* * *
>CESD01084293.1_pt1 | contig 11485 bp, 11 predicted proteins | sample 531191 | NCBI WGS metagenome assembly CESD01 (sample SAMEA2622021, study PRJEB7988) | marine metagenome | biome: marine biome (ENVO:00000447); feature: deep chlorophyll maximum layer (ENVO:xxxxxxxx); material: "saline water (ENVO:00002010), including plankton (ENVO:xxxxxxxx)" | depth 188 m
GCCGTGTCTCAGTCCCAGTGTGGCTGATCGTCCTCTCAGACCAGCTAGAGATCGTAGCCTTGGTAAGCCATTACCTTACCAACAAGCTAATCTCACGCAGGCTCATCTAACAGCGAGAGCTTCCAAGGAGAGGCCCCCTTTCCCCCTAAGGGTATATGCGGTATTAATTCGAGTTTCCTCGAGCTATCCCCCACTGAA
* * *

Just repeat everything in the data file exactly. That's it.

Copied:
>CESD01084293.1_pt1 | contig 11485 bp, 11 predicted proteins | sample 531191 | NCBI WGS metagenome assembly CESD01 (sample SAMEA2622021, study PRJEB7988) | marine metagenome | biome: marine biome (ENVO:00000447); feature: deep chlorophyll maximum layer (ENVO:xxxxxxxx); material: "saline water (ENVO:00002010), including plankton (ENVO:xxxxxxxx)" | depth 188 m
GCCGTGTCTCAGTCCCAGTGTGGCTGATCGTCCTCTCAGACCAGCTAGAGATCGTAGCCTTGGTAAGCCATTACCTTACCAACAAGCTAATCTCACGCAGGCTCATCTAACAGCGAGAGCTTCCAAGGAGAGGCCCCCTTTCCCCCTAAGGGTATATGCGGTATTAATTCGAGTTTCCTCGAGCTATCCCCCACTGAA